PhD physics / math vs. MFE

Sky

Member
I have a question about the required education to become a quant nowadays (post-2008 financial crisis). I am seeing a lot of differing opinions on this, and contradictory information from job search websites. I would like to become a quant, and I believe this would be the best application of my skills (as opposed to another financial career path, such as trading). I am deciding whether it is better to pursue a PhD in physics or math, or to go for the MFE. I've read many of the postings on here, and it seems that most people would suggest the MFE, but when I look at job postings (such as on efinancialcareers), I find that many positions require a PhD in physics or math. What would you suggest?
 

Andy Nguyen

Member
First, what kind of quant, what kind of asset class?
You need to be focused on a subset of jobs that your skills and experience are most applicable. The Mark Joshi guide may give you some good starting point.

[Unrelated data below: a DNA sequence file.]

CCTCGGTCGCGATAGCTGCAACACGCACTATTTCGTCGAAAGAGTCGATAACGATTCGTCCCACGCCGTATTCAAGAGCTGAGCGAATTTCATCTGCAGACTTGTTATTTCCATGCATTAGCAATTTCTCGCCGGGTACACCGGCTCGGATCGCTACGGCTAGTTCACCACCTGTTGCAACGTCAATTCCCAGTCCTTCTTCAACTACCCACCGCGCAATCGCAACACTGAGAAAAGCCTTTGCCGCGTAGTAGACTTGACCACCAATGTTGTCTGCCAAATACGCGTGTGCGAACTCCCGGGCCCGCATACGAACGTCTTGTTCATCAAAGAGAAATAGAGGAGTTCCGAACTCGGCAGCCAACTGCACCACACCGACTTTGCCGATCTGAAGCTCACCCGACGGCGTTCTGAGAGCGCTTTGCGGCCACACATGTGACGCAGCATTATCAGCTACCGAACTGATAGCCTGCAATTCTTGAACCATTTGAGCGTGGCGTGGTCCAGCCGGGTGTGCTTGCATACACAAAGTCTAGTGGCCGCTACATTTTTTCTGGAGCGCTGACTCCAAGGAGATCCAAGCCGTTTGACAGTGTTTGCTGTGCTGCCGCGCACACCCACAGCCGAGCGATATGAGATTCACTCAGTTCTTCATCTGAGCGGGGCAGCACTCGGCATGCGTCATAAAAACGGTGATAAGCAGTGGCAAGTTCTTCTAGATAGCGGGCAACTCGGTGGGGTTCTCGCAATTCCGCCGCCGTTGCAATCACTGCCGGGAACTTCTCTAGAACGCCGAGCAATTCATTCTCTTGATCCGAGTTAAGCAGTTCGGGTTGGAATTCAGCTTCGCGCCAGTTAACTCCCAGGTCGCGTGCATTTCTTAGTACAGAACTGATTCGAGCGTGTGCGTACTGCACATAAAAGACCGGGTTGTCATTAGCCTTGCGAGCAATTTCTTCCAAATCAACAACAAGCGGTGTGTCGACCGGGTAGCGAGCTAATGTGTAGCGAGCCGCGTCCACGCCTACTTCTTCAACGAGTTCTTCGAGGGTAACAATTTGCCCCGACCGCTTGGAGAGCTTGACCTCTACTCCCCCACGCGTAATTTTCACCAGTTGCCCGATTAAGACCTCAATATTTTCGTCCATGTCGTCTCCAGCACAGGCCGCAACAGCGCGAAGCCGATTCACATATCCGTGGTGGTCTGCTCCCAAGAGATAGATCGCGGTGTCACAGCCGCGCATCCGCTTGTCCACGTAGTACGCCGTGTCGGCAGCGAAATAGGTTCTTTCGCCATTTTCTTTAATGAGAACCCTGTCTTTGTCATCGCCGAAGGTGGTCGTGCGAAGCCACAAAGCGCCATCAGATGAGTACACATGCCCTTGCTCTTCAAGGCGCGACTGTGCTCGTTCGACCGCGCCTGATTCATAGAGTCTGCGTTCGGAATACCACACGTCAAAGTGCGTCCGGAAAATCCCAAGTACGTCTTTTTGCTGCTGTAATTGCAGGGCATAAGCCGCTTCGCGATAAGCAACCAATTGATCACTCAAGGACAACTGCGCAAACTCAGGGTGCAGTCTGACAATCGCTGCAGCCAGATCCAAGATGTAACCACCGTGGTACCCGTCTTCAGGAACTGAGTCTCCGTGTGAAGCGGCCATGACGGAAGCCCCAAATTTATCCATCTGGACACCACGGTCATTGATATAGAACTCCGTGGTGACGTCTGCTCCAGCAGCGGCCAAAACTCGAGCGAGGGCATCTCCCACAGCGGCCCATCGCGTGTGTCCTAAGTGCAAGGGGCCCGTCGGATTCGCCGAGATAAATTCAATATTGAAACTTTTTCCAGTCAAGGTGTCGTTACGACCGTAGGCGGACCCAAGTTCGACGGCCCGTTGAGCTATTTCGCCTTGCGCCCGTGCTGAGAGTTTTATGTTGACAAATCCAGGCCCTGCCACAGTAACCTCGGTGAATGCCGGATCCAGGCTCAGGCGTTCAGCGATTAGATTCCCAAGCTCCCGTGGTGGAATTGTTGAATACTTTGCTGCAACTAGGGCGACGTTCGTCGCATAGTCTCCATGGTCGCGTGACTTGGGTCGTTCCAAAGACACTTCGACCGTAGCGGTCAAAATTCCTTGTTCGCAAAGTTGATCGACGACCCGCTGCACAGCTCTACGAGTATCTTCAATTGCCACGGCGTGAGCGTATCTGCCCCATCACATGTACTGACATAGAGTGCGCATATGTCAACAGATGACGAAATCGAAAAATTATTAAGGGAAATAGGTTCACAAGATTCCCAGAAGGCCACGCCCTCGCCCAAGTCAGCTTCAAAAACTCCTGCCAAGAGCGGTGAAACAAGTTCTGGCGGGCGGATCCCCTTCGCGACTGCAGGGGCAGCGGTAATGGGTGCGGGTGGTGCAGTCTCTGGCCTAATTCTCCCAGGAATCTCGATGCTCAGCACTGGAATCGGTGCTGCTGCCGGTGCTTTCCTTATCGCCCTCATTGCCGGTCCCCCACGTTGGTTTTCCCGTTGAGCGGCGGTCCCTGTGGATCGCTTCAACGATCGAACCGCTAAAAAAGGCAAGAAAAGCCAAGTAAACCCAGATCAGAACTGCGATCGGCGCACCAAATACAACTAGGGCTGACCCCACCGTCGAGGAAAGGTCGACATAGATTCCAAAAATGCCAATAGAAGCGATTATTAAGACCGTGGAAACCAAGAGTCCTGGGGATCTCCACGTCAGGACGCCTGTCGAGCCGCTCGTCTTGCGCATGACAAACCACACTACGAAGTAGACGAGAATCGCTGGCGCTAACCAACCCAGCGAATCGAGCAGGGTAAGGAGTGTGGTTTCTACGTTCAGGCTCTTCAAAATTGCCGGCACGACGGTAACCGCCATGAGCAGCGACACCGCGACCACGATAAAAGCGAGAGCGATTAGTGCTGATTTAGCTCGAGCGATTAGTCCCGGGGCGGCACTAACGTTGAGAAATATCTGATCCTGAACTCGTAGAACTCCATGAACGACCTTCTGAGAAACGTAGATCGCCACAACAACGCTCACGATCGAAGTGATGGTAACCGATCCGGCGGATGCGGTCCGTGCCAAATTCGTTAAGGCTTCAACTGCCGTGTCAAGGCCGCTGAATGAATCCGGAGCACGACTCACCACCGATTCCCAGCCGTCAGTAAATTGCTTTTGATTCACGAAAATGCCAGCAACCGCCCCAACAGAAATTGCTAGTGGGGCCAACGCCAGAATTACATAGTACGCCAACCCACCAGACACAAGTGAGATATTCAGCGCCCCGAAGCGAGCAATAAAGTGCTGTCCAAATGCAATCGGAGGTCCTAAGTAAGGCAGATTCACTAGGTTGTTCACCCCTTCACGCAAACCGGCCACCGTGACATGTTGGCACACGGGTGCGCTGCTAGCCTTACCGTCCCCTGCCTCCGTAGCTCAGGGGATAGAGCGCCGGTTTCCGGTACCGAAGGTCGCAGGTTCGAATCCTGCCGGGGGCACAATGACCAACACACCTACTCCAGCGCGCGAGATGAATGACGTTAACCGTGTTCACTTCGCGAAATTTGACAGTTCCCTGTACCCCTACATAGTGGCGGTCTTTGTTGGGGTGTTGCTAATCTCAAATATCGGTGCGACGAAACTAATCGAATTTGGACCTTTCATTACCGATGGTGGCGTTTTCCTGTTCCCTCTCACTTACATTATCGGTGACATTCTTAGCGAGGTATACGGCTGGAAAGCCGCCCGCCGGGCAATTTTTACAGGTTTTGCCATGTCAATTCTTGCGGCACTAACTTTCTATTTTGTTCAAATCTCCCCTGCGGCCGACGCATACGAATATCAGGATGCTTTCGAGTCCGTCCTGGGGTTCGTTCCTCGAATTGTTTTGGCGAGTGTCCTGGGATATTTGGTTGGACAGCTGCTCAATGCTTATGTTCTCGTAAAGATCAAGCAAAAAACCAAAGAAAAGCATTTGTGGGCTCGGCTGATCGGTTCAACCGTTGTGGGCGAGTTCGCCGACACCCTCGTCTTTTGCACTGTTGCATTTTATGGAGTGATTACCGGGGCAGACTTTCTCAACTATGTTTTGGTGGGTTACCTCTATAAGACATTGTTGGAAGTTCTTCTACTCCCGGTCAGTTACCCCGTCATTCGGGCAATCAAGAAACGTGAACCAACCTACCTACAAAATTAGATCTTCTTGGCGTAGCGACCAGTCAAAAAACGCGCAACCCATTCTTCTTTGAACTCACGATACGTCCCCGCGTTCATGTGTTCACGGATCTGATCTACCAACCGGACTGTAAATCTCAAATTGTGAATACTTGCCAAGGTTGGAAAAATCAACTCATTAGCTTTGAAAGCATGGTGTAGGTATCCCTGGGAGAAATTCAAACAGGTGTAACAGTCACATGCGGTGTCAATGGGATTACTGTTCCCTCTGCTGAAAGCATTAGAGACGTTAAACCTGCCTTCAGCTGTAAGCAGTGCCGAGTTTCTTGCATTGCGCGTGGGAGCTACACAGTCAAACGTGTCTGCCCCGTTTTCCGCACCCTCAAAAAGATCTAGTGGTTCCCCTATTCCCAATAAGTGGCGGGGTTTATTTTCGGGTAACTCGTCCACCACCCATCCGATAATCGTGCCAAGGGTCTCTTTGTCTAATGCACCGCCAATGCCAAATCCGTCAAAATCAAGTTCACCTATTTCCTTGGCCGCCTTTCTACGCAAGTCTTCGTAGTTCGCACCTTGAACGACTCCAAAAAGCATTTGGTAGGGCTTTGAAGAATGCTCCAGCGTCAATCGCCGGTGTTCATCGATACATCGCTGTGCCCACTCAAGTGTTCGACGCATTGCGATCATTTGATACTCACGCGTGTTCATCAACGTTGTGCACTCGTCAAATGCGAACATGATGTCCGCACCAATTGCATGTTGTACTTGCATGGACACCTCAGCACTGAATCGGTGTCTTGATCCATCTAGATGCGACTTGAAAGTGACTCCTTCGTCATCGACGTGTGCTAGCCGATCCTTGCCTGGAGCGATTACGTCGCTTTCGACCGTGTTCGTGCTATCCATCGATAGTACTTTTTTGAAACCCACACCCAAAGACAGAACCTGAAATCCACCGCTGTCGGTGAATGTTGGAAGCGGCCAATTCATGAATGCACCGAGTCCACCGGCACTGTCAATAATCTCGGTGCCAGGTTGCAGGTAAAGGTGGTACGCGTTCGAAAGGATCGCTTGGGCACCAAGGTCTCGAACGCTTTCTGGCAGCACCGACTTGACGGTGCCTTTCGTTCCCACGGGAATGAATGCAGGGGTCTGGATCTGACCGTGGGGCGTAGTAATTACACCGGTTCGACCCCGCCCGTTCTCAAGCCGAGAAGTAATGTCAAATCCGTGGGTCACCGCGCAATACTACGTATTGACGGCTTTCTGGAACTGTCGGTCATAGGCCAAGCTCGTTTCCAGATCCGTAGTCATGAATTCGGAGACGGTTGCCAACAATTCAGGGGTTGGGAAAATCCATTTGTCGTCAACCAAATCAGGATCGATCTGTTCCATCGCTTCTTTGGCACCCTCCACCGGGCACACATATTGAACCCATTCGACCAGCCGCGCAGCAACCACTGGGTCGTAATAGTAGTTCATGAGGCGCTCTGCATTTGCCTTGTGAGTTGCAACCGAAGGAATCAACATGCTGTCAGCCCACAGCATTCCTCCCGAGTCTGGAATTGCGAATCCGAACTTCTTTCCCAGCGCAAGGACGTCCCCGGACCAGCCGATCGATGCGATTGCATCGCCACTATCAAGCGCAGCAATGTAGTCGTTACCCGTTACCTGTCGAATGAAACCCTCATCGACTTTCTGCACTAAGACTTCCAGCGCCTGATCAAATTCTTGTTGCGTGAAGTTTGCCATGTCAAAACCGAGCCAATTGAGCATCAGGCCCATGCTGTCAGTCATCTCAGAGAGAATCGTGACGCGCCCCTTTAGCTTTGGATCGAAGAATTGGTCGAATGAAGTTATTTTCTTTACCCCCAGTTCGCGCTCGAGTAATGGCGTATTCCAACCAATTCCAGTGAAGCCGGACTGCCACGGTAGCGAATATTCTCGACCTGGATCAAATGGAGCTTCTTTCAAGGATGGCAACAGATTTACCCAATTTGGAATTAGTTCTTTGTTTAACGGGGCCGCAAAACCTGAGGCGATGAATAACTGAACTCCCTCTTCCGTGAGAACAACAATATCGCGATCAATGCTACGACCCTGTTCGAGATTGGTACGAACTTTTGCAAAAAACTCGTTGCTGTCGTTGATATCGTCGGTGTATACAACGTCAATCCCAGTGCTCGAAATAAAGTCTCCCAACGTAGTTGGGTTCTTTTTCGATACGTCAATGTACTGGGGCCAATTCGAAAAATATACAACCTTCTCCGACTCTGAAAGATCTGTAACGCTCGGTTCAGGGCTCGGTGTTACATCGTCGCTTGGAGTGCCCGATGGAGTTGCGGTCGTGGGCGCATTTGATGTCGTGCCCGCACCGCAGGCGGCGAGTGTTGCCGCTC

Invariably, many quant job postings require PhD because it's a template that many recruiters use. If you look at the kind of jobs posted on our Jobs section, you will see that Master in Financial Engineering are listed along PhD.

That's where MFE programs come in. Top MFE programs will be able to send their graduates directly to the hiring managers and bypass the PhD/HR filter. Graduates from the other also-ran programs will find it very difficult to find a job.
 

Sky

Member
Andy,

Thank you so much for the reply -- it was very informative and helpful. Per Mark Joshi's guide, I think being a stat arb quant is my best option, as I would like to work for a well established hedge fund one day. However, I can't commit to an asset class yet, as I have zero experience in the field. Still, I'm very interested in applying math and programming to solving financial problems, I stay current on financial news, and I'm studying for the GRE.
 
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